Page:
In the Night Farm consists of a mere five acres, a tiny slice of soil atop a hill overlooking the Idaho-Oregon border. Around us stretch miles of agricultural land dotted by a strange mixture of old and new homes.
In the old homes live old farmers and their wrinkle-faced wives. They nap in the afternoons and work their fields in the cool of dawn and dusk.
In the new homes live younger couples who moved from Boise to view the quilt squares of corn, potato, sugar beet, and alfalfa stitched together with dirt roads and irrigation canals.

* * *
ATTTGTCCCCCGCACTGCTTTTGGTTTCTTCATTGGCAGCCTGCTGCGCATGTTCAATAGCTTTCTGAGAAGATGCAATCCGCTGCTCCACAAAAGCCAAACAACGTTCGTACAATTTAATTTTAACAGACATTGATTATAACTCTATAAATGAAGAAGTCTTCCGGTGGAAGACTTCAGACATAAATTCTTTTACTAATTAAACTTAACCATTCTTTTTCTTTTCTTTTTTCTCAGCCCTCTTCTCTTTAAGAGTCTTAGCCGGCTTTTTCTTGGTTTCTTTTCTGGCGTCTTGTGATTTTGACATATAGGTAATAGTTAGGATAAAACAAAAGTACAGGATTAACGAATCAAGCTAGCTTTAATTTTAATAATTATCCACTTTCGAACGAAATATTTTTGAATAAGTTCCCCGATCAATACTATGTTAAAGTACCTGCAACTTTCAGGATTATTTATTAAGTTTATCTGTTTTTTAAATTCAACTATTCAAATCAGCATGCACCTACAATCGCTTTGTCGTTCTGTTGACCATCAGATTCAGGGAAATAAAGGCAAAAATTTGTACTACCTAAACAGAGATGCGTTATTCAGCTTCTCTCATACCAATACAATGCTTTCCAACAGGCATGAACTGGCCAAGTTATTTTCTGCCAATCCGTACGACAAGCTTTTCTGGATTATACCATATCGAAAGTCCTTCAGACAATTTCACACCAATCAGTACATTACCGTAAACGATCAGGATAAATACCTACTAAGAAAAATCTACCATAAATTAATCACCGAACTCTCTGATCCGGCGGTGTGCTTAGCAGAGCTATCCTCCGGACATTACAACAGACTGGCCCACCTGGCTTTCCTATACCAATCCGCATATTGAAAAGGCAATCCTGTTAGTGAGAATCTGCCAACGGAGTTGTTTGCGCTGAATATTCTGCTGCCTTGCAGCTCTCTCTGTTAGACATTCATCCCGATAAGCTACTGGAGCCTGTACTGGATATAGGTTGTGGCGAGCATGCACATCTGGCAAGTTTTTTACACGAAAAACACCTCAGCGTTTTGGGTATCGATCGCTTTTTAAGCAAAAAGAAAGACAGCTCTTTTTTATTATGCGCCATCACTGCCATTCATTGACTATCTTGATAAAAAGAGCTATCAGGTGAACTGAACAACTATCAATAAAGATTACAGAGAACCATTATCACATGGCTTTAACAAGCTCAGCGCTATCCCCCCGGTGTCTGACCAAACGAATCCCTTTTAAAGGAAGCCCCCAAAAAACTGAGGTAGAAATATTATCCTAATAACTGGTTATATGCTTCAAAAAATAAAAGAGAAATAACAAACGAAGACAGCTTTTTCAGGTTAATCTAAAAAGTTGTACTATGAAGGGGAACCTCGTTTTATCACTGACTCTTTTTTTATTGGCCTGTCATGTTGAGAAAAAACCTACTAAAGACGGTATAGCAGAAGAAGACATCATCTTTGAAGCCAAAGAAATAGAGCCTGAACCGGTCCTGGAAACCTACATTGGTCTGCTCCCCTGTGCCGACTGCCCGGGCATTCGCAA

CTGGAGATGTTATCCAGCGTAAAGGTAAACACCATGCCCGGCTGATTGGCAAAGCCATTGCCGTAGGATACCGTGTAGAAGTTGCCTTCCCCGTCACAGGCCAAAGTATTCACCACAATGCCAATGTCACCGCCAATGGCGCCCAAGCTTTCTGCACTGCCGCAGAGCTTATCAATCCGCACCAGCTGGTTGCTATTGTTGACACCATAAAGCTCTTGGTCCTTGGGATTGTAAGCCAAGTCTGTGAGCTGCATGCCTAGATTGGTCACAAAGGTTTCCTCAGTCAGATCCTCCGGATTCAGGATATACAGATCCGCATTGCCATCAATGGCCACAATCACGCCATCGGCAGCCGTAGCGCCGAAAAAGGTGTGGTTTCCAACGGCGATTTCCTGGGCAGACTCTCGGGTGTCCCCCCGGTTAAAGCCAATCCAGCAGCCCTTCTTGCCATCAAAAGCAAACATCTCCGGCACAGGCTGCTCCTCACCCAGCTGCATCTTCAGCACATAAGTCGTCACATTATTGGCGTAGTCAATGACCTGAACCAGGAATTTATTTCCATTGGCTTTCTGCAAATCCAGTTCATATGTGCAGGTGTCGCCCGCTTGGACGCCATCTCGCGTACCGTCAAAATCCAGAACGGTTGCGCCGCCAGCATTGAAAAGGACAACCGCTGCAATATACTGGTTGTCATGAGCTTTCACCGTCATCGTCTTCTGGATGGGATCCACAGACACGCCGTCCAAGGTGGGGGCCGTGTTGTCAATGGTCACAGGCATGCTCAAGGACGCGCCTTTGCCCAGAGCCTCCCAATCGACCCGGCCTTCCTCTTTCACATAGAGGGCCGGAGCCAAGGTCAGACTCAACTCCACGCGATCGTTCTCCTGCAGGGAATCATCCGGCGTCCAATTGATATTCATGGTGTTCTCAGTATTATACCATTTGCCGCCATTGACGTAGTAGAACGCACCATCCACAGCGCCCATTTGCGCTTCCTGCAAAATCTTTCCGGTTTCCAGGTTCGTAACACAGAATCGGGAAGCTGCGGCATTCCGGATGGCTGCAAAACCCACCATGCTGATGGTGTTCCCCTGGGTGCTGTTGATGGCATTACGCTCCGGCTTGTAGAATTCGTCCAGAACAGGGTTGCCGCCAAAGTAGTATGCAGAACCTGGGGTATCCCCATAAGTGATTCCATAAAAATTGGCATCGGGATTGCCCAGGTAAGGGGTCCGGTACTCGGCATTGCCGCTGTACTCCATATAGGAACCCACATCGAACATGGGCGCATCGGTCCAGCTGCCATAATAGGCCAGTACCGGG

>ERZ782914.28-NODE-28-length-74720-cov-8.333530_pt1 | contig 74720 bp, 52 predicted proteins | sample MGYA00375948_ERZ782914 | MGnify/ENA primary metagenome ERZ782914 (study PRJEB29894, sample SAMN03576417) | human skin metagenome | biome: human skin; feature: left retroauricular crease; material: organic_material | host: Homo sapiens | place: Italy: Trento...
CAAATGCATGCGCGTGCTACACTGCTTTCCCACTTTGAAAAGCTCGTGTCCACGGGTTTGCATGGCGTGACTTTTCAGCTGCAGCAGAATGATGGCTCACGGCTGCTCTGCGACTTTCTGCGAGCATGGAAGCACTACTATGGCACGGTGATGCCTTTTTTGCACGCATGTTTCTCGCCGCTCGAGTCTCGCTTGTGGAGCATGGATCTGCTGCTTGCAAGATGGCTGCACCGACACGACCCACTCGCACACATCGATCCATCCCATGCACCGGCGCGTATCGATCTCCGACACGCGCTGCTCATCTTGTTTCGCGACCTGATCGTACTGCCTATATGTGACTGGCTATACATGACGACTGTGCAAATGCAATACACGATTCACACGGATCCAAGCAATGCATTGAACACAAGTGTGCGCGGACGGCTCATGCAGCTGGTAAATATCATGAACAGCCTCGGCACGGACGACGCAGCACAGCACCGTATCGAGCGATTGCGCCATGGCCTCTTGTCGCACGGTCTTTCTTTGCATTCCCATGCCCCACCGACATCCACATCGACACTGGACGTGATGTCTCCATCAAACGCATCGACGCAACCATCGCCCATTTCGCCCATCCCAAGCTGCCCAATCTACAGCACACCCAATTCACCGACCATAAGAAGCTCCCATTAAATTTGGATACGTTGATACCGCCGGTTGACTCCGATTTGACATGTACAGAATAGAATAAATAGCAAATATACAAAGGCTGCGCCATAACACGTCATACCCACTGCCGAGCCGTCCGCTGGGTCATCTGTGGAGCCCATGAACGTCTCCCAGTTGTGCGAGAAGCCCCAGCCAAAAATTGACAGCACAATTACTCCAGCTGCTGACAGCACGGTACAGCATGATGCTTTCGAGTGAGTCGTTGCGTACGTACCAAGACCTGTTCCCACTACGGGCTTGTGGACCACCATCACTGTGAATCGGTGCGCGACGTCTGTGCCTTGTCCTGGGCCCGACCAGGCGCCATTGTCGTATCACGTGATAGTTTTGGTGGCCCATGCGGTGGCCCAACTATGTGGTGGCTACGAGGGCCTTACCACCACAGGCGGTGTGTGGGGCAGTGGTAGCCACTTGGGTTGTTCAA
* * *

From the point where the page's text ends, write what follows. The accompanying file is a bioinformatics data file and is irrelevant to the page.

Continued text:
At first glance, Travis and I must seem like the latter. We work by day in the city, in suits and stresses, tapping keyboards and shaking hands. But this is a ruse, an act forced upon us by the absurd difficulty of making a living, actually living.
Our real lives are on the farm, where we turn soil, pound fence posts, gather eggs, train horses, bake bread, scatter seeds, tuck newborn lambs beneath our coats. We stack hay upon this land, bury lost pets beneath it, gather it in crescents under our fingernails.
There is wisdom here.
The old farmers know this, of course. They know the value of toil, the truth in the words of Henry Wadsworth Longfellow, who wrote:
Were not attained by sudden flight,
But they, while their companions slept,
Were toiling upward in the night.
But there is rest here, too. Come, at the end of the day, join us on the deck. We’ll shell peas, swap stories, and listen to the nightlife come awake as the sun tucks itself in beneath the patchwork fields.